Daily Agenda: The Week Ahead, August 3 – 8, 2015

U.S. jobs data on deck; U.K. real estate values go under macroeconomic microscope; cities commemorate 60th anniversary of Hiroshima bombing.

Mid adult man playing a Morin khuur, Inner Mongolia, China

01AFMPQZ - Mid adult man playing a Morin khuur, Inner Mongolia, China

SANSA Images

July ended with an extended rout for equities in China as well as many developing markets and a further sell-off in commodities stocks: on Friday, oil majors Chevron and ExxonMobil reported their worst quarterly results in a decade. During the coming week, expect macro concerns to shift toward developed markets and away from commodities and emerging markets. A series of critical data points are to be released, including new U.S. jobs data, which may cement a Federal Reserve rate hike in September. Down under, the Reserve Bank of Australia makes its monthly rate announcement on Tuesday, potentially adding to policy divergences as major players linger in accommodative territory while the Fed takes off.

Monday, August 3: With rising concerns that London real estate prices are nearing bubble status, the Halifax House index (HHI) release for July will be closely watched on Monday in light of concerns over historically unprecedented low lending rates at the Bank of England. With data collected by going back to 1983 by the Bank of Scotland, the HHI is the longest-running real estate index in the U.K. Separately, the Bank of England will release its quarterly inflation report on Thursday, with many economists expecting the bank’s tone to become more hawkish in part because of rising property values.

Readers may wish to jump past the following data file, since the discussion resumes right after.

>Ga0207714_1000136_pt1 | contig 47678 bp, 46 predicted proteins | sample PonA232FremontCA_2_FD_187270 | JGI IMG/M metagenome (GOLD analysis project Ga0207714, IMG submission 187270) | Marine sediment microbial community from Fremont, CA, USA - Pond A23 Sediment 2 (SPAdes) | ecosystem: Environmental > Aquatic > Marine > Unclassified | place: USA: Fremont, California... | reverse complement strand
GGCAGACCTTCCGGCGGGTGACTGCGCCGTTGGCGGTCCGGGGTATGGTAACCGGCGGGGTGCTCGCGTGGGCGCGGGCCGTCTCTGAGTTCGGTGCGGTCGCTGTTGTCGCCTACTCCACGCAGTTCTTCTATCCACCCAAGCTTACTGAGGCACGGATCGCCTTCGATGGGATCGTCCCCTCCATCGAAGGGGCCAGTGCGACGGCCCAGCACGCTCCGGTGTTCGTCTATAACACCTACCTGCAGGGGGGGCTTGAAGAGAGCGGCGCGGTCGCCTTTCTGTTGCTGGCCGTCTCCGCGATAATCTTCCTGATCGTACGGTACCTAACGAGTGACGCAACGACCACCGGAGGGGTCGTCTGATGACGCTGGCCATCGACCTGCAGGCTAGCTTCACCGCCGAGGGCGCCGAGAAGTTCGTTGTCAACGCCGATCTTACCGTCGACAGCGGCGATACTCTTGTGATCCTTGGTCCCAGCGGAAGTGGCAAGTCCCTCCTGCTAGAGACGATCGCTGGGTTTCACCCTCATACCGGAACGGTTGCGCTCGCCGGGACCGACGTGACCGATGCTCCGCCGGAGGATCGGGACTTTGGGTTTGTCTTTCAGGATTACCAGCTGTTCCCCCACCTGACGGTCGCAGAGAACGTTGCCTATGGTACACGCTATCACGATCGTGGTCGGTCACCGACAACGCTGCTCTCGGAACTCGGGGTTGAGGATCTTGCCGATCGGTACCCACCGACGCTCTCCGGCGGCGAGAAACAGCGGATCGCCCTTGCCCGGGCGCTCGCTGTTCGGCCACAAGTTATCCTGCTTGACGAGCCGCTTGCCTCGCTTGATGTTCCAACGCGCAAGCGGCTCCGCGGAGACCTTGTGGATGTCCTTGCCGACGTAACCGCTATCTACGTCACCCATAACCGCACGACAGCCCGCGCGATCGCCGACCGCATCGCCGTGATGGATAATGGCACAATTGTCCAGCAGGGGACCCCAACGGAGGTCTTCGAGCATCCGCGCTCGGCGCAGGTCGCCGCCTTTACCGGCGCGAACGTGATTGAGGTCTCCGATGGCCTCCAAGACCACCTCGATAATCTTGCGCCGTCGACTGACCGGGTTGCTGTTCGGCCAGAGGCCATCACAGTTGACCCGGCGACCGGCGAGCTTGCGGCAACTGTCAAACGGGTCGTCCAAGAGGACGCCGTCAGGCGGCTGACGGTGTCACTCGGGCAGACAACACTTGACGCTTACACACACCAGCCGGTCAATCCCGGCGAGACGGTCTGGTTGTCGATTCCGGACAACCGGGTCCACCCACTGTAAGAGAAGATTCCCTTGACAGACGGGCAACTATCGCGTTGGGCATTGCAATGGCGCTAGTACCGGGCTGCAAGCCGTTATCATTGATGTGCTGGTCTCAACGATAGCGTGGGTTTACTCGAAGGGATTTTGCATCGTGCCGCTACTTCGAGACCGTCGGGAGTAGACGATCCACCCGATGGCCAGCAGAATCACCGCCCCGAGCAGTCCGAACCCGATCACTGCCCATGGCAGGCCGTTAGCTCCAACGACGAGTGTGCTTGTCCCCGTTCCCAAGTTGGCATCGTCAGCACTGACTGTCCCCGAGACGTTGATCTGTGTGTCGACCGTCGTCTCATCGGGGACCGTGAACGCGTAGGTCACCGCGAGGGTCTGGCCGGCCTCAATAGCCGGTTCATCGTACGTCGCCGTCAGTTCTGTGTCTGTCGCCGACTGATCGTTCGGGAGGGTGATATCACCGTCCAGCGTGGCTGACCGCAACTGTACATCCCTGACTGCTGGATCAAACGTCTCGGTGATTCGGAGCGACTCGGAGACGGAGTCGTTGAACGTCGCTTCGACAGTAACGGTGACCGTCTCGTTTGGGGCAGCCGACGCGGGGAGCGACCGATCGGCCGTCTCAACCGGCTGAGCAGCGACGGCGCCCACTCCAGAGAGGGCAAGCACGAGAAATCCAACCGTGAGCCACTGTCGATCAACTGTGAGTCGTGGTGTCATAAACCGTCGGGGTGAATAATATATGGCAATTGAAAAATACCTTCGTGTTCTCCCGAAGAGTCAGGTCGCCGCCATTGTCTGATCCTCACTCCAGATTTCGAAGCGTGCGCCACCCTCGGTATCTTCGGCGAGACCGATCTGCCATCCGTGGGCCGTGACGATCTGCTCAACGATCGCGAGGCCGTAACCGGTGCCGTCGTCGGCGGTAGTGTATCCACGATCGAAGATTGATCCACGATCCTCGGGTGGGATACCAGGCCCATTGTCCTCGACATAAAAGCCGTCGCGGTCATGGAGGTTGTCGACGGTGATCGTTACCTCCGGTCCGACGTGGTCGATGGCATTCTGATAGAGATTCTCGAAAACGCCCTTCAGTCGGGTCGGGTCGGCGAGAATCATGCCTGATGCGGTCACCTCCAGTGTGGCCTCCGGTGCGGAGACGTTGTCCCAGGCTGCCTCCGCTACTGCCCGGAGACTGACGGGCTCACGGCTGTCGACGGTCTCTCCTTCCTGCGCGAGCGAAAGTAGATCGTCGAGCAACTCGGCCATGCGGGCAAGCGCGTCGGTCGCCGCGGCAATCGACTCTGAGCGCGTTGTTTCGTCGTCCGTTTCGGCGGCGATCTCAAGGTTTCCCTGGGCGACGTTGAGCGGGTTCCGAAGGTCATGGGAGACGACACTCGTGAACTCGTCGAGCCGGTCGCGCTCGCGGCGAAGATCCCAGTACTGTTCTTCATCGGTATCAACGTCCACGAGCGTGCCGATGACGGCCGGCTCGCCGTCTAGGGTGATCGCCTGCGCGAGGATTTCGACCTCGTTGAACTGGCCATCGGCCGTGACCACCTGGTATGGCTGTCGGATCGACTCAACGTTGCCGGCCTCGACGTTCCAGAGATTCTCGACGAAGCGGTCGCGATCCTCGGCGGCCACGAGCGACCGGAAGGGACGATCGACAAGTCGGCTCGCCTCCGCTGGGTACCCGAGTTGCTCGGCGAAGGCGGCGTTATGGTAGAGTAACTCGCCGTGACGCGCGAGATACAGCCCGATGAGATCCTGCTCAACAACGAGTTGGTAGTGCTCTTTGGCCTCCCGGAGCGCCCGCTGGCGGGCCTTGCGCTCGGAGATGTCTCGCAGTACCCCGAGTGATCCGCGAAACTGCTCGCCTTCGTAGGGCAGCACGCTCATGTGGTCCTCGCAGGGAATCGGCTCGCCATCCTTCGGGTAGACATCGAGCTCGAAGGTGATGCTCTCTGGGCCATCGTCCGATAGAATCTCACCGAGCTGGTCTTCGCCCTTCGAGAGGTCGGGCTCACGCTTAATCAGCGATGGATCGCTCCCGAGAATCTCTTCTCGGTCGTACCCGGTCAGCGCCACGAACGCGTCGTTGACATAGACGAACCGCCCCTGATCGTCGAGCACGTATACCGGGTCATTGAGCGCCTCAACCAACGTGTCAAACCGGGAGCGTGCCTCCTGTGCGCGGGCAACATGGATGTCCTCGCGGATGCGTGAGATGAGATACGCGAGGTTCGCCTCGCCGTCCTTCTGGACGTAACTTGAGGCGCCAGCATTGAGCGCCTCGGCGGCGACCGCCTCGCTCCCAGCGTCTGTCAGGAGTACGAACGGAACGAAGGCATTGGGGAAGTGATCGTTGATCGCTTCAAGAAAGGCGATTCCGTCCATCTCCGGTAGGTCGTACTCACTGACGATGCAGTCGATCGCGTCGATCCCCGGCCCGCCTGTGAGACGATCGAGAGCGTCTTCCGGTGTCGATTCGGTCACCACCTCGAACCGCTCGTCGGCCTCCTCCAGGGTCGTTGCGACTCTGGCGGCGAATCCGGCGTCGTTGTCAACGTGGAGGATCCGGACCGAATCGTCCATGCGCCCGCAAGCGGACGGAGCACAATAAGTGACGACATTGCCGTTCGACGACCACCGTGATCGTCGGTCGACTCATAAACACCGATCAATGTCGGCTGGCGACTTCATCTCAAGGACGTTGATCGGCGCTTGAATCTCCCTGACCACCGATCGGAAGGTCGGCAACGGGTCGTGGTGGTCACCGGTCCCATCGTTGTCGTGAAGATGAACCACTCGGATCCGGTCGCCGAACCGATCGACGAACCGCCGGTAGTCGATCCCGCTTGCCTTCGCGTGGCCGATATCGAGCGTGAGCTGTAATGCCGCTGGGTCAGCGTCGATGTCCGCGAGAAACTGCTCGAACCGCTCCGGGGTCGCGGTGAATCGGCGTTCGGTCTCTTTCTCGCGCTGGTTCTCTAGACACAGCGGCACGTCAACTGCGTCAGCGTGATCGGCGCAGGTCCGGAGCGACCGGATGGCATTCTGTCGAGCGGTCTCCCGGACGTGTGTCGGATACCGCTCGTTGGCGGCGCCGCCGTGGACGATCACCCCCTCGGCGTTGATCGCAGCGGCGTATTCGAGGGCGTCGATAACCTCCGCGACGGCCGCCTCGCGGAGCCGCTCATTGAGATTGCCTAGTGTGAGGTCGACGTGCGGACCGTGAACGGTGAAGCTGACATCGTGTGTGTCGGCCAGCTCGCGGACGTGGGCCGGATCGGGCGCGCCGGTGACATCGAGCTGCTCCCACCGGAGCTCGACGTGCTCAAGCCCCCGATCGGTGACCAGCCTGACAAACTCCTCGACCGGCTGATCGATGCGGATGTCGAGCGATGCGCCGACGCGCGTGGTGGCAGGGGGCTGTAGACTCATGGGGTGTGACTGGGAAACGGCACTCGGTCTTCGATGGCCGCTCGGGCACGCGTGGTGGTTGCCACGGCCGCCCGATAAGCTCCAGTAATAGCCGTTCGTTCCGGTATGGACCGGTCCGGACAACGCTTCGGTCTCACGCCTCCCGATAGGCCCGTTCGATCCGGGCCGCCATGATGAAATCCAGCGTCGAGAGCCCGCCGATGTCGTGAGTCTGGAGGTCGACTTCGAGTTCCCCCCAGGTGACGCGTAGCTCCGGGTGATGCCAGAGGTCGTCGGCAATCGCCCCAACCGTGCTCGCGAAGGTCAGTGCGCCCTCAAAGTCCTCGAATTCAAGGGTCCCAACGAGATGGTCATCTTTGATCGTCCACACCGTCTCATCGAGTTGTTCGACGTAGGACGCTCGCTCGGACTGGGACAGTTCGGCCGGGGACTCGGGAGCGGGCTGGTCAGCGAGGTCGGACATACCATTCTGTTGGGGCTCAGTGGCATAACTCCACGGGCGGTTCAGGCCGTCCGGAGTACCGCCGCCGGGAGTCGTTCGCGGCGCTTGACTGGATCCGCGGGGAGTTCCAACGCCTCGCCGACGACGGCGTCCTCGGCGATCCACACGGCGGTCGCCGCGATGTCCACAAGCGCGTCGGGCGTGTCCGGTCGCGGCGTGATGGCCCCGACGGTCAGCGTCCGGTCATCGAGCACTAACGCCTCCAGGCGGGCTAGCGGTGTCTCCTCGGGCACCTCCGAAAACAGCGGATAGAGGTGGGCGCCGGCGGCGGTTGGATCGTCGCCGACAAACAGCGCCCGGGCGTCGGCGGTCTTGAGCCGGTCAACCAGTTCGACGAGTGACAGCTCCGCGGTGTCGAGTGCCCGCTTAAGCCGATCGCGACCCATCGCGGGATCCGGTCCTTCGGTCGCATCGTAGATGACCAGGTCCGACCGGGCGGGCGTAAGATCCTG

Tuesday, August 4: The Reserve Bank of Australia will make its monthly interest rate announcement with expectations for no change in language as Aussie central bankers balance domestic growth with deflationary pressures from abroad. In a speech Thursday at the Boao Forum for Asia in Sydney, RBA governor Glenn Stevens noted that macro policymakers in the Asia-Pacific region should be preparing for the potential effects of the some A$400 billion ($292 billion) in Chinese investment capital likely to flow into the area’s economies.

Wednesday, August 5: After losing more than 30 percent of its market valuation year-to date, Toronto–headquartered Barrick Gold Corp., the largest gold mining firm on the planet by volume, reports second-quarter 2015 earnings. With more than 100 million ounces of proven gold reserves and more than 800 million ounces of proven silver, the firm recently announced a sale of 50 percent of its stake in a copper mining field in Chile, worth more than $1 million, to Chilean mining group Antofagasta in an attempt to shore up its balance sheet.

Thursday, August 6: Thursday marks the 60th anniversary of Boeing B-29 Superfortress bomber Enola Gay dropping the world’s first deployed atomic bomb on Hiroshima, Japan. Commemorative events are being held around the world, including in Edinburgh, Seattle, London and across Japan.

Friday, August 7: With expectations for a September hike in rates by the Federal Reserve a near-market consensus, the July employment report by the Department of Labor is likely one of the final major domestic indicators to occur before an announcement. After a string of positive initial claims releases by individual states, expectations are running high for a solid decrease in the U.S. headline jobless rate.


Saturday, August 8: On its second day, the Rainforest World Music Festival in Kuching, Borneo, Malaysia will kick into full gear. The three-day festival features 24 headline performers and several workshops on folk performing arts such as the boduberu, a dance native to the Maldives, and how to play the morin khuur, a bowed stringed instrument that is a national symbol of Mongolia.